SS Ronny Cedeno was 1-for-4 from the #2 spot in the order. He’s 2-for-11 in three rehab games with Buffalo.
CF Matt den Dekker was 1-4 from the #3 hole. The single was his first in five games with the Bisons. It was the second straight game he hit third after hitting third five times in 58 games in double-A.
Garrett Olson: 2.1 IP, 7 H, 4 R, 4 ER, 3 BB, 2 K, 1 HR – 5.00 ERA
AA: Altoona Curve (PIT) 15, @ Binghamton Mets 6
The Curve, who sported the fourth-lowest OPS of any team in the Eastern League pounded out a season-high 15 runs on 20 hits in a game in which the B-Mets made matters worse with four errors.
The pitching offenders:
Greg Peavey: 5 IP, 8 H, 7 R, 4 ER, 2 BB, 1 K, 2 HR. (It’s never a good day when a pitcher allows more home runs than he has strikeouts) – 5.22 ERA
Adrian Rosario: 2 IP, 4 H, 3 R, 3 ER, 2 BB, 3 K, 1 HR
Robert Carson: 0.1 IP, 6 H, 5 R, 5 ER, 1 BB, 1 K. Carson’s ERA rose from 1.61 to 3.57 now in 22.2 innings after his disaster of an outing.
One bright spot in the game: 2B Reese Havens (.173/.306/.293) was 1-for-3 with a double, his seventh and two walks. He’s walking a ton, but the hits are not falling for the former first-rounder, who’s now 25 years old.
AA: Binghamton Mets 7, @ Erie Seawolves (PIT) 1
Welcome back Reese Havens. In his first game outside of extended spring training of 2012, with his first swing in AA, Havens connected on a two-run home run. He finished Sunday 3-for-4 with a homer and a walk.
Havens’ homer was more than enough run support for Zack Wheeler who finished off his fourth straight in which he allowed one run or fewer. If you’re into that kind of thing, Wheeler picked up his first double-A win while lowering his ERA to 1.75. The 21-year old has succeeded on the strength of his pure stuff: Eastern League hitters have not homered off him and have just 17 hits off him in 25.67 innings for a .198 batting average against while he has fanned 30. However, his peripherals suggest strongly that he is not ready for AAA yet. He has walked 11 batters in his last 16.2 innings and for the year has walked 14 in 25.2 IP for a 4.9 BB/9 or 13% walk rate. Once the walk rate drops, then he will be ready for the minors’ final challenge and its most patient hitters. However, he still must refine his command, and for now, the place to do that is in AA.
At the top of the order, CF Matt den Dekker (.292/.356/.528) was 2-for-5 with a double, a triple and two more strikeouts to give him 24 whiffs in 22 games.
Jefry Marte was 1-3 with a double (his sixth) and a walk, (his sixth). The 20-year old is bopping along at .365/.431/.492 with just nine strikeouts in 18 games.
AAA: @ Buffalo Bisons 8, Rochester Red Wings (MIN) 2
Dylan Owen made a really nice start in front of plenty of offense from the veterans in this one. Owen: 7 IP, 4 H, 1 R, 1 ER, 0 BB, 7 K. He threw an excellent 72% of his pitches (56-of-78) for strikes.
Brad Emaus’ Buffalo Bisons’ debut came at third base while going 2-for-3 at the plate.
Also, Bobby Scales continued his torrid April by going 3-for-5 with two doubles to lift his season line to .413/.522/.600 in 21 games. The 34-year old is leading the International League in batting average and on-base percentage and is tied for fourth in walks (17) while being the third-toughest hitter to strikeout in the League (11.75 PA/K).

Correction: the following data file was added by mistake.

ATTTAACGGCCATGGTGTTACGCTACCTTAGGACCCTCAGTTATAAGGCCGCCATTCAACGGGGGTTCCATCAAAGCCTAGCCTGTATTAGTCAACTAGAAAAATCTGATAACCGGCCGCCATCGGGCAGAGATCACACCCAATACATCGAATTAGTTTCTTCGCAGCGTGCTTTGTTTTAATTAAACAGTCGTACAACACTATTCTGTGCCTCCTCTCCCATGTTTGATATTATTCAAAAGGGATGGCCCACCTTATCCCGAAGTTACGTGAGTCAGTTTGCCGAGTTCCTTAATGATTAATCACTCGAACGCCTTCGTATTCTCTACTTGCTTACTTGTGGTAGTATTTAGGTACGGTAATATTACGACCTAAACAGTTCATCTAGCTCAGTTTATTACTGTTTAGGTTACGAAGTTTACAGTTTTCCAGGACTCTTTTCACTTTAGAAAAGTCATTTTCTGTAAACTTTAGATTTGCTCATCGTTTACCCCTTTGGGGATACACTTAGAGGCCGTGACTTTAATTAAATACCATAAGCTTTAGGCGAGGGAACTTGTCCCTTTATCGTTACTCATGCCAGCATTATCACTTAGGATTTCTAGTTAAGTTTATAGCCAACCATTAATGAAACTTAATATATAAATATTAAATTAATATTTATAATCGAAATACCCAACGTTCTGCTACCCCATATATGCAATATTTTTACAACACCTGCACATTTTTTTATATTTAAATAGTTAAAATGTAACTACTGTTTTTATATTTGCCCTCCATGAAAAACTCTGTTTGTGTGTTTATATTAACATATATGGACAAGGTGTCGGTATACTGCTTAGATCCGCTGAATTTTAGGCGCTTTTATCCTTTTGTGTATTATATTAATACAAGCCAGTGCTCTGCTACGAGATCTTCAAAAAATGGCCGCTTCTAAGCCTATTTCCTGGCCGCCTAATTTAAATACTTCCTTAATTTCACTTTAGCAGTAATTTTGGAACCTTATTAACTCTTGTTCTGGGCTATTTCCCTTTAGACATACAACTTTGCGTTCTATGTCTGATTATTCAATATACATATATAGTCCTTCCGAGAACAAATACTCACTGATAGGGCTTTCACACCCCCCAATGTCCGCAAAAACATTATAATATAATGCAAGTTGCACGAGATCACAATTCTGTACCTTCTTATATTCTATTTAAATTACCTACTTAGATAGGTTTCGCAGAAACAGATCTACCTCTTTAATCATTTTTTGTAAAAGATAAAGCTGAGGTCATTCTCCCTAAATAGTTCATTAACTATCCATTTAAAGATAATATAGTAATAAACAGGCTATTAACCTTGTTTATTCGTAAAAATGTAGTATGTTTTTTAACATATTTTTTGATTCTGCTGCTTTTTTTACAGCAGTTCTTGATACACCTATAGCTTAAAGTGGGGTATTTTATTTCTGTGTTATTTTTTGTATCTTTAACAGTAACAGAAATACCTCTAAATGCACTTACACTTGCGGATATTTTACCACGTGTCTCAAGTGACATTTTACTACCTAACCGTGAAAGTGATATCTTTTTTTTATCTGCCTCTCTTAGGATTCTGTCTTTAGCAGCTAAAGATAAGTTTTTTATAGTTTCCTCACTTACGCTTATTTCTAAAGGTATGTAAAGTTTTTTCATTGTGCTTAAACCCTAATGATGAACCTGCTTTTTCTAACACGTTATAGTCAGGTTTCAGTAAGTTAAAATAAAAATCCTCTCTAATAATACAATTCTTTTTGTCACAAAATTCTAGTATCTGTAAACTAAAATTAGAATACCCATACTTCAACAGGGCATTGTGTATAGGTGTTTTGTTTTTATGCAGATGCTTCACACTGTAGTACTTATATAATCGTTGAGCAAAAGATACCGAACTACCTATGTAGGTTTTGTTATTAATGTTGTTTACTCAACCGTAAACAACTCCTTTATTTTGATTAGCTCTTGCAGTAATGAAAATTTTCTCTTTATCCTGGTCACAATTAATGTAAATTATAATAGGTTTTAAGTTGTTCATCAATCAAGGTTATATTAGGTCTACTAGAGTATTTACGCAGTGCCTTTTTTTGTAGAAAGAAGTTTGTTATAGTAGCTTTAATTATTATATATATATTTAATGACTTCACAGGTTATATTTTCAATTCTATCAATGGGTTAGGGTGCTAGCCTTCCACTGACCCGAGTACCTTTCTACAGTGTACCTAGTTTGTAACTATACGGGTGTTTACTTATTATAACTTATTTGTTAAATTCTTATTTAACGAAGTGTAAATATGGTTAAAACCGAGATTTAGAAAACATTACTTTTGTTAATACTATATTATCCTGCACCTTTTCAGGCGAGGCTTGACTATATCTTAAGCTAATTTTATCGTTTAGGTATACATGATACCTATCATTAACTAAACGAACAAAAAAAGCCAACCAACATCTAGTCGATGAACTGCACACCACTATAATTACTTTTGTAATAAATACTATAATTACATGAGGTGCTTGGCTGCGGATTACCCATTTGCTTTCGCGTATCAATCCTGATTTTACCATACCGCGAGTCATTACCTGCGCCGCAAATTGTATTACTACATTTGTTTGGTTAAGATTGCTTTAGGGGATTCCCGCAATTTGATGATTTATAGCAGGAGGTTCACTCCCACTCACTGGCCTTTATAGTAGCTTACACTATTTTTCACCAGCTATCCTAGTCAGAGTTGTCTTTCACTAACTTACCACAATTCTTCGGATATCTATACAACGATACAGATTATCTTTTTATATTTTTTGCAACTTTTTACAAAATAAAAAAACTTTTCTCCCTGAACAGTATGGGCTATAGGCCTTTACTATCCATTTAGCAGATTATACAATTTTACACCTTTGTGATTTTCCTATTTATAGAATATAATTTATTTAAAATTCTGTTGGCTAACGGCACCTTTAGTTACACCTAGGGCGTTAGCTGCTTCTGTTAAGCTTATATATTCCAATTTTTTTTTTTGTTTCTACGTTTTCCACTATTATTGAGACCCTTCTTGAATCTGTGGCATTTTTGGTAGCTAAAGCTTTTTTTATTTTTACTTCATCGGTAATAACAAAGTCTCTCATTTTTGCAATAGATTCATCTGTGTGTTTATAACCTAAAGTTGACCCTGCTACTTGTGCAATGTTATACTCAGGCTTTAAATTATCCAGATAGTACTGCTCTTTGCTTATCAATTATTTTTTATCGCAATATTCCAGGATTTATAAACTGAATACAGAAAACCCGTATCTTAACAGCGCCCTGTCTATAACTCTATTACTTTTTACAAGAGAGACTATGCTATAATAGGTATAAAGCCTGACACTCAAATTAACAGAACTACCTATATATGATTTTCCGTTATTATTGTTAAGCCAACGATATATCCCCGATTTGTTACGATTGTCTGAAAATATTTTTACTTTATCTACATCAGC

Jenrry Mejia, who had Tommy John surgery in May 2011, threw two innings in an extended Spring Training game this week. He’s on a regular five-day program for starting pitchers. Barring any setbacks, he will continue to stretch out his arm and extend his outings. How his body responds over the final steps of his rehab will determine his schedule.
Reese Havens has been playing all nine innings in extended spring training games for the Mets, and has been doing so for about a week and a half.
Reese Havens, who started the season on the AA Binghamton Mets disabled list is currently sidelined with a strained upper left back. That’s the bad news.
The good news is that he played five innings in a minor league inter-squad Tuesday. That should put him in Binghamton in relatively short order.
- From Adam Rubin of ESPNNY after Terry Collins’ opening remarks yesterday:
Collins is eager to see solid-hitting second baseman Reese Havens, who was taken in the same first round as Davis in 2008. Havens … will work exclusively at second base in camp. Collins said once he gets to the minors to open the year he would be exposed to other positions, too.
Havens was a college shortstop at the University of South Carolina, before moving to second base early in his professional career because he lacked the range to play short everyday. Where will the Mets have him play? Third? First? That seems to be the default. Patrick Flood had an amusing rant about the Mets’ defense yesterday on Twitter with the Mets slated to have four former 1B in their everyday lineup in 2012.
- At Amazin’ Avenue, Eno Sarris asks, Are the Mets truly Saber? It’s a worthwhile read, and promises to be the start of a series, and it quotes me, which makes it doubly good.
- At the Platoon Advantage, Chris St. John explores the relationship between prospects with extreme walk and strikeout rates at the lower levels and their (lack) of big league success. This too is the beginning of a series. So far the gentle conclusion is: strikeouts not good, walks pretty good.
- This is just damn funny. James Bates’ stool breaks, prompting him to say, “That’s not a big time stool.”